19.        Angina with normal coronary arteries
             a. Coronary artery spasm
             b. Severe hypertension
             c. Hypertrophic cardiomyopathy
             d. Aortic stenosis
             e. Pulmonary hypertension
             f. Myocardial bridging
             g. Microvascular angina (Syndrome X)

20.        Acute myocardial infarction
             a. Cardiac muscle necrosis secondary to protracted lack of coronary
             b. Usual etiology: thrombus at site of a ruptured atherosclerotic plaque.

21.        Other etiologies of acute myocardial infarction
             a. Coronary embolus
             b. Coronary spasm
             c. Coronary anomaly
             d. Primary in situ thrombosis
             e. Vasculitis
             f. Hypotension
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22.        Determinants of extent of damage
             a. Territory supplied by the occluded vessel
             b. Duration of occlusion
             c. Existence of collaterals
             d. Oxygen demand at time of occlusion
             e. Superimposed vasospasm

23.        Presenting symptoms of acute myocardial infarction
              a. Pain
                       i. Typical – crushing substernal chest pain
                      ii. Atypical – jaw, neck, shoulder, back pain, indigestion, fatigue
                     iii. Painless – “silent”
              b. Dyspnea – systolic and/or diastolic dysfunction
              c. Dizziness- hypotension, arrhythmia
              d. Nausea, vomiting
              e. Elderly patients: failure to thrive
              f. Anxiety, restlessness, “sense of impending doom”
24.        Possible presenting signs in acute myocardial infarction
              a. Appearance – pallor, diaphoretic, anxious
              b. Vital signs – normal or abnormal BP and P
                       i. Hypertension and tachycardia: SNS
                      ii. Hypotension and tachycardia
                              1. Cardiogenic shock
                              2. Myocardial rupture
                              3. Tachyarrhythmia
                     iii. Hypotension and bradycardia
                              1. Vagal stimulation
                              2. Bradyarrhythmia
              c. Lungs – rales – CHF
              d. Heart
                       i. Displaced LV impulse
                      ii. S3
                     iii. S4
                     iv. Murmur of mitral regurgitation (papillary muscle damage).
                      v. Murmur of ventricular septal rupture
                     vi. Pericardial rub

25.        Diagnosis of acute MI:
             a. ECG: ST elevation Twave inversionloss of initial QRS forces
                 (pathologic Q wave) (see illustration on- line).
             b. Cardiac specific enzymes: CKMB, Troponin
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26.        Natural history of acute myocardial infarction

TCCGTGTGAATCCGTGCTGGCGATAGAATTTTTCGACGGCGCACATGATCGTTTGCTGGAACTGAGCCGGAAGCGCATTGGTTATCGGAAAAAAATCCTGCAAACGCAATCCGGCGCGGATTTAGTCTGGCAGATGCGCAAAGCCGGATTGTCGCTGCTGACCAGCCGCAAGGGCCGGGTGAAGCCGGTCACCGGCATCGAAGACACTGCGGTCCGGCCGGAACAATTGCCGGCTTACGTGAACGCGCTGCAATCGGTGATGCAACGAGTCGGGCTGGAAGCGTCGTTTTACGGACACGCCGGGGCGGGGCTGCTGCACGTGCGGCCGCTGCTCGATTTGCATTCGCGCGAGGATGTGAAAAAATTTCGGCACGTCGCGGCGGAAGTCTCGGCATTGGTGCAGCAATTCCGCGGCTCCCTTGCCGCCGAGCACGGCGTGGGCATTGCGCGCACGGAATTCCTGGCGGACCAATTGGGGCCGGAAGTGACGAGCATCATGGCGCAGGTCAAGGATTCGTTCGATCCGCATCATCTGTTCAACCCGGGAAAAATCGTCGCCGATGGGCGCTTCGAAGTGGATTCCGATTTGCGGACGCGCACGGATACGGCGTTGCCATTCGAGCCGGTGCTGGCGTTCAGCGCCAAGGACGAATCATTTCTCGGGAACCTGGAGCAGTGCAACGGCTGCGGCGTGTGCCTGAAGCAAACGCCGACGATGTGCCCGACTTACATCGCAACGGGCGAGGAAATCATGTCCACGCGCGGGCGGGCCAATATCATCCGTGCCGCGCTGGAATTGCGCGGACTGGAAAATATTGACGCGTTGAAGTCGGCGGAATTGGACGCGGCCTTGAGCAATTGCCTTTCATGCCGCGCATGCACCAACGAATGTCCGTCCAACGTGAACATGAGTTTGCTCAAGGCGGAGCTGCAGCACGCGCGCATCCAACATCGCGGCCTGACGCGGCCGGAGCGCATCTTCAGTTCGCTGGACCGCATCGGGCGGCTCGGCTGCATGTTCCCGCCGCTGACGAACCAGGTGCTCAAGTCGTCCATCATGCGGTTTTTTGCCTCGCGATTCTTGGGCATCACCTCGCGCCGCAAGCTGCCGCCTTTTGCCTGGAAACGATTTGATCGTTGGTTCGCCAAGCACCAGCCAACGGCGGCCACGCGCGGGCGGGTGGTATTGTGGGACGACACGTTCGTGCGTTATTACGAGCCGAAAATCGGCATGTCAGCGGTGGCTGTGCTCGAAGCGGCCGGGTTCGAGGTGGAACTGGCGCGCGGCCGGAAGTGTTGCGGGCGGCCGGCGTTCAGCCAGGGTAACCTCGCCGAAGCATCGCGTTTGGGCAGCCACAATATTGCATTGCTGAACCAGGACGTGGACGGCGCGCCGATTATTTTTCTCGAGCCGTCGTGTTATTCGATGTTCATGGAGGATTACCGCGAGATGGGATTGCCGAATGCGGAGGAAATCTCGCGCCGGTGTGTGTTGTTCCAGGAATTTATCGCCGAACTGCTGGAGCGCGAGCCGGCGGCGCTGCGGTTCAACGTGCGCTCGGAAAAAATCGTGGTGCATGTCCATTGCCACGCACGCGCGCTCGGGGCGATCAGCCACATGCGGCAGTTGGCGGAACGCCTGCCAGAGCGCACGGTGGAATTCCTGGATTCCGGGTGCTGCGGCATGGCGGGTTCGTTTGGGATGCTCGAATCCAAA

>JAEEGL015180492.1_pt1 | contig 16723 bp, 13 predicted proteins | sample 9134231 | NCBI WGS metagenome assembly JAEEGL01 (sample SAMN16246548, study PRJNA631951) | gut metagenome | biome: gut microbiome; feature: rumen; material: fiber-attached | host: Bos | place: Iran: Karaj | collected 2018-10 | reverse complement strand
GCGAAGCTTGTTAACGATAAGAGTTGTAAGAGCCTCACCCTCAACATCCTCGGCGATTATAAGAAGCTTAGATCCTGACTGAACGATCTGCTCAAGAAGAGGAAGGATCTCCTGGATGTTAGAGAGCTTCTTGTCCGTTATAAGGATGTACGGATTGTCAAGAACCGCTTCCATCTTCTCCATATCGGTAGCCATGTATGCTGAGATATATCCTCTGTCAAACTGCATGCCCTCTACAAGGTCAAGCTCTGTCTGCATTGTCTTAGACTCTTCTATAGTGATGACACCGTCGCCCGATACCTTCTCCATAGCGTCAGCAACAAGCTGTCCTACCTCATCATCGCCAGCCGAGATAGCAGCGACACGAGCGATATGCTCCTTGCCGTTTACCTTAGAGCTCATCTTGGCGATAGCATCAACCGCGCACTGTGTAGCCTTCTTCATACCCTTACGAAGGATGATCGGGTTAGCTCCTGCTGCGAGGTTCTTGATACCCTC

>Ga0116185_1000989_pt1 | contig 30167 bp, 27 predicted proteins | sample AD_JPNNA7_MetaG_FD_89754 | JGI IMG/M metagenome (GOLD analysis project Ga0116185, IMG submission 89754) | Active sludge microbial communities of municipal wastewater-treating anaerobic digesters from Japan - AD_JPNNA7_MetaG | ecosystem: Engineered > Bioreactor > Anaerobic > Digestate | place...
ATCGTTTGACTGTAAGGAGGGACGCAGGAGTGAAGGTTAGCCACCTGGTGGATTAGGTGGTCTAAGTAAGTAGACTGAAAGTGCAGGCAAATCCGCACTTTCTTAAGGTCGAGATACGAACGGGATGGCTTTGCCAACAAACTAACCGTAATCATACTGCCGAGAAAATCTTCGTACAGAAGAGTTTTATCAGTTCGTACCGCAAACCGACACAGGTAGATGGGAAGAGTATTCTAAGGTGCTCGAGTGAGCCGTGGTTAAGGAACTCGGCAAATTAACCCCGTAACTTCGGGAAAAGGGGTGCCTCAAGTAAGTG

a. Death
                       i. Arrhythmia: VT/VF
                      ii. Asystole
                    iii. Myocardial rupture with pericardial tamponade
                     iv. Cardiogenic shock
             b. Chronic heart failure
                       i. LV dysfunction and progressive dilation – “remodeling”
                      ii. Papillary muscle dysfunction: MR
                    iii. RV dysfunction (RV infarct)
             c. Stabilization – with or without compensated LV dysfunction
             d. Post-infarction angina/ischemia (spontaneous or induced)
             e. Recurrent MI
             f. Post-infarction ventricular tachycardia

27.        Treatment of acute myocardial infarction: acute phase
              a. Prevent/resuscitate from sudden death: monitor, admit to CCU
              b. Re-establish coronary flow
                     i. Thrombolytic therapy
                    ii. Primary infarct angioplasty/stent….may be more effective but
                         depends on how fast you can get patient to the cath lab.

28.        Major contraindications to the use of thrombolytic therapy
             a. Any previous history of hemorrhagic stroke
             b. History of stroke, dementia, or central nervous system damage within one
             c. Head trauma or brain surgery within six months
             d. Known intracranial neoplasm
             e. Suspected aortic dissection
             f. Internal bleeding within six weeks
             g. Active bleeding or known bleeding disorder
             h. Major surgery, trauma, or bleeding within 6 weeks
             i. Traumatic cardiopulmonary resuscitation within three weeks

29.        Treatment of acute myocardial infarction, con’t: acute phase
              a. Decrease myocardial oxygen demand
                      i. Pain relief/anxiolytics (Morphine sulfate)
                     ii. Slow HR, control BP (beta blockers…improve survival)
              b. Increase myocardial oxygen supply
                      i. Supplemental oxygen